Why Soliloquy?

Titles are funny things! You sometimes begin with a title, or the idea comes in the middle of the process; or you finish the piece and still haven’t decided.  Ligeti came up with some thirteen versions of the title for his first piano etude, before deciding on Desordre!

I do care about the titles – they are the first contact the composer makes with the listener, our ‘window shop’, as it were. As Rodin put it to Debussy in one of their walks, ‘a good title is the one which has at least two meanings’.

At first I hesitated on the title Soliloquy; it seemed a bit prosaic to me at the time, but later discovered that there was a lot more in ‘Soliloquy’ that can meet the eye! In fact, it derives from Latin (Solus – alone; loquy – speech), but what appealed to me more than anything else was ‘a speech in which a person expresses his thoughts aloud without addressing any specific person’, as described in the Oxford Dictionary of English. That will do for me – I said!

There is no scope here to write about each individual piece included on this new album – after all, the music itself can say a lot more than I can possibly put into words. But here I will say a few words about the clarinet piece, which was the catalyst for this recording project.

It all began in 2018 when I heard on Jérôme Comte on Youtube performing pieces by Stravinsky and Bruno Mantovani, and contacted him saying ‘how much I enjoyed his fabulous performances’. I also sent him the recording of Soliloquy V – Flauto Acerbo, and offered to write a piece for him. Since then… well, here we are now the piece I wrote is included in this album. But there is another ‘French connection’ here, in that in September 2019 I was awarded a residency at Dora Maar House in Provence, and was working in earnest on this piece, sending sketches to Jérôme, who would look at them and send me back audio files. But then, the lockdowns came! Hence the world premiere took place at the 2022 Huddersfield Contemporary Festival – it was worth the wait!

This is a challenging piece (they all are!), but, as those of us who heard Jérôme at Huddersfield noticed, his effortless performance made it sound rather easy! Jérôme Comte’s fabulous paying and encouragement was an inspiration in writing this piece, and I have wholeheartedly dedicated it to him. As Tom Service put it, ‘…the vertiginous virtuosity of Comte's playing takes in the whole range of the instrument, from whispering murmurations to declamatory violence, turning the clarinet into a percussion instrument…’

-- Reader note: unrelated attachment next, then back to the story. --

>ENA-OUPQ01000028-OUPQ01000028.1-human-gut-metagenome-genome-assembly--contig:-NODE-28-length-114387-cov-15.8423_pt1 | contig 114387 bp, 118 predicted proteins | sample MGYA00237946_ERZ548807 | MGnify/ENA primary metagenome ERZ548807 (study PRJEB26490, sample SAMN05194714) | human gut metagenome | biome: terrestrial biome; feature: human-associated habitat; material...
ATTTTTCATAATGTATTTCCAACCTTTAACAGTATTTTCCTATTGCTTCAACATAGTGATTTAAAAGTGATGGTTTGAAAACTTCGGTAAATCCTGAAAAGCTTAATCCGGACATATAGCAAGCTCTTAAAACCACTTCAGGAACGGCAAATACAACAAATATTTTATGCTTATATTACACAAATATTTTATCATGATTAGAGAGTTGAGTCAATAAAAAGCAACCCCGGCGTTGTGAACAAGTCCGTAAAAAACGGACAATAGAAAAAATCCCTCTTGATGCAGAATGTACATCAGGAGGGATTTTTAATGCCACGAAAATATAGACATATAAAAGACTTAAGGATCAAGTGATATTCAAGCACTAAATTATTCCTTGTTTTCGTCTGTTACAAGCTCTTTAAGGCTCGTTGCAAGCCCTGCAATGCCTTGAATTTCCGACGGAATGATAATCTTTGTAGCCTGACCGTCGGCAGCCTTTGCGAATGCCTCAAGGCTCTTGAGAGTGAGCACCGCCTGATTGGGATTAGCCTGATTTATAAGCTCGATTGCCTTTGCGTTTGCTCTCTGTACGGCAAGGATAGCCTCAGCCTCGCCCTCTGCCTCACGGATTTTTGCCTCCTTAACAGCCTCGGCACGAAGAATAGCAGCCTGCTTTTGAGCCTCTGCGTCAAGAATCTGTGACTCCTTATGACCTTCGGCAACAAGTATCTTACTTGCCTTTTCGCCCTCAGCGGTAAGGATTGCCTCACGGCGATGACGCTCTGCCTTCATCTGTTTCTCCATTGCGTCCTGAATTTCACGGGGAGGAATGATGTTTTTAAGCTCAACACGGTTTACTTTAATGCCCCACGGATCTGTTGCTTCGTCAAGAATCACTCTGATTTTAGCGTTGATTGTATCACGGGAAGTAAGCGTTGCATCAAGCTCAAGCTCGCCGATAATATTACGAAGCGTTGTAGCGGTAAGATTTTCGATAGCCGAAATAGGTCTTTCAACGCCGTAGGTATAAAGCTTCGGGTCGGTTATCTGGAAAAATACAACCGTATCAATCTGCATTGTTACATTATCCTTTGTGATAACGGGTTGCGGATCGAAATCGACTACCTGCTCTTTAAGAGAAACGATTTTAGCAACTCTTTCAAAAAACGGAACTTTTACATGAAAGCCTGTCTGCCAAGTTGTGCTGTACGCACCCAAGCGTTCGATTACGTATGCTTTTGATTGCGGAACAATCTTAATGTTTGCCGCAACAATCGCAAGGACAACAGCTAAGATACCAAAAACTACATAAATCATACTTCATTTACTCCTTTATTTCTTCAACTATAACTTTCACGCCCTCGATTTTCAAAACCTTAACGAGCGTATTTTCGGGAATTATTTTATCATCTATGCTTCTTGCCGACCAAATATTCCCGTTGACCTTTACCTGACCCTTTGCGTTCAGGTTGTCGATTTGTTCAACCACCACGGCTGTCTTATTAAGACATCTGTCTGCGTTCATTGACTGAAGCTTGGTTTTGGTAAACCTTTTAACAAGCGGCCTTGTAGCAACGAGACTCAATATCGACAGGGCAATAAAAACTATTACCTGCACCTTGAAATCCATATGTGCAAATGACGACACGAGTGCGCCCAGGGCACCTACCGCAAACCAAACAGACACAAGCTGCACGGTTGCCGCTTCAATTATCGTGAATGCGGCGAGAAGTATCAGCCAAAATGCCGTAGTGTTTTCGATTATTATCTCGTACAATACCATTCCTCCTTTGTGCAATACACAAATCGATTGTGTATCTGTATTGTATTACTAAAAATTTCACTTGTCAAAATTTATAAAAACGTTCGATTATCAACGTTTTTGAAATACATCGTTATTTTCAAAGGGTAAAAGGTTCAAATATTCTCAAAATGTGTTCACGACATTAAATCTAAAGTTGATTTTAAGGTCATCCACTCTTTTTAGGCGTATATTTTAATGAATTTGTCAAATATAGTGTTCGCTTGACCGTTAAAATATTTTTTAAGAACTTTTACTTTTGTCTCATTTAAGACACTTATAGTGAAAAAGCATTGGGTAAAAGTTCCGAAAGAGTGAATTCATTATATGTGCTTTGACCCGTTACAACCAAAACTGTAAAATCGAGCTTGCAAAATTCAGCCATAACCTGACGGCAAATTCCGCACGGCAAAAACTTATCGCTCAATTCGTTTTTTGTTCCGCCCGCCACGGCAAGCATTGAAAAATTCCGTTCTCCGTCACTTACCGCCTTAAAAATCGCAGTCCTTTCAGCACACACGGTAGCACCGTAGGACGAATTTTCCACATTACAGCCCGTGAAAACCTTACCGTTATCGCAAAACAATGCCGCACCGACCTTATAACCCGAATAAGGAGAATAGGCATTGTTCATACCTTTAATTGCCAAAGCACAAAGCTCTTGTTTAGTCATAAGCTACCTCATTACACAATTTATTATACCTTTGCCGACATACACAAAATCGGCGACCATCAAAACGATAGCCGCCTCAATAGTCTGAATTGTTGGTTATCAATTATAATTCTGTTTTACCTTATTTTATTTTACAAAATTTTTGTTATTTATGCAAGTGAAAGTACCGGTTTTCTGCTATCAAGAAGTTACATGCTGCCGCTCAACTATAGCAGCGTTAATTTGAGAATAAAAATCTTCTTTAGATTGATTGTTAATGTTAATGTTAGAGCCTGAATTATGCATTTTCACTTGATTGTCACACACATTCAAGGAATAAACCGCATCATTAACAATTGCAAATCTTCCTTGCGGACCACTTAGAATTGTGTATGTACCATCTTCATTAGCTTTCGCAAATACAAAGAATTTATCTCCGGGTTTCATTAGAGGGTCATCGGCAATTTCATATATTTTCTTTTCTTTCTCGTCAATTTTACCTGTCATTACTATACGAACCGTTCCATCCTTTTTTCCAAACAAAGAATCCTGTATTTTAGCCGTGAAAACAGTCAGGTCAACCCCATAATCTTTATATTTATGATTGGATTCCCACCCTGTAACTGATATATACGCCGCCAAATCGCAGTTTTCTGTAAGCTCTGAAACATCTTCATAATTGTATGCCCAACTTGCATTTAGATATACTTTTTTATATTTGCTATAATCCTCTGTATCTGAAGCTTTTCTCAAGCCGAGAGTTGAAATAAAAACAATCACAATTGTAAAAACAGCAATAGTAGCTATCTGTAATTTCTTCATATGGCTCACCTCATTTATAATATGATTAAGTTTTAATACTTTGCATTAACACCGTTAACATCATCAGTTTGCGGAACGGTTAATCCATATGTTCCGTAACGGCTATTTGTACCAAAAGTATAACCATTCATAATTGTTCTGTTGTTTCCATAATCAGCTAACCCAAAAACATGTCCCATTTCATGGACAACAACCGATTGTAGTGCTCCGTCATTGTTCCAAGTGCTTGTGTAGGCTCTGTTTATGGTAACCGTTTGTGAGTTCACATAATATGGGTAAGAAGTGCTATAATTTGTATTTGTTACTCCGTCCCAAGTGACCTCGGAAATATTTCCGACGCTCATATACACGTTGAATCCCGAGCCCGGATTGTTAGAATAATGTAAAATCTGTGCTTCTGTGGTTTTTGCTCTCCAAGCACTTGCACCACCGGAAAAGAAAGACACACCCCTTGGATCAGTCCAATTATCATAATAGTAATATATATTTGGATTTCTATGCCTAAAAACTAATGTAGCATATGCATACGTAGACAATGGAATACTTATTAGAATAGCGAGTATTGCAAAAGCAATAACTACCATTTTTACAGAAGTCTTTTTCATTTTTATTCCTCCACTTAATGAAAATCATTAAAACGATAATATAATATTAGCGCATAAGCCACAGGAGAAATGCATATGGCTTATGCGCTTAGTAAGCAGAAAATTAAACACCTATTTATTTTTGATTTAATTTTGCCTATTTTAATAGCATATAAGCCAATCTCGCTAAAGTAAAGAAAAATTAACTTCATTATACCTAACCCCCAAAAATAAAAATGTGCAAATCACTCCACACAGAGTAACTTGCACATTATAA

The whole cycle has been a very stimulating creative experience for me; and I have discovered quite a bit about a number of instruments, now covering all four sections of the orchestra. A composer cannot play all the instruments (life is too short!), but it doesn’t mean that we cannot understand how they work, what can and cannot be done, how far they can go; and working with these amazing players has been an amazing experience –they’ve all gone the extra mile!

I compose because I believe that I have something personal to say with sounds. In my conversation with Ferneyhough at California State University, I said to him that one should always ­try to speak with one’s voice, however small that might be; and his reply was: ‘I couldn’t agree more’.

This was music to my ears, and I often say to my students: write the music that you want to hear, not the music that I want to hear, because that one I can write it myself!

Score 2

Extract from the score for Concerto for Orchestra

My output is now reaching 100 pieces, and I have composed from 1 to 100 and a few in between! Frustratingly, Concerto for Orchestra, which was awarded the First Prize in Lutoslawski’s 100th Birthday Competition, selected from 160 scores submitted anonymously from 37 countries, and premiered by the Warsaw Philharmonic at the Warsaw Autumn in 2013, is yet to receive its UK premiere.  Apparently, convincing an orchestra manager seems to be much harder. Be that as it may, ‘will I compose more Soliloquies?’ – I hear you say. Well, never say never!


Thomas Simaku's new album SOLO is released by NMC on 29 September 2023. 

Find out more & pre-order SOLO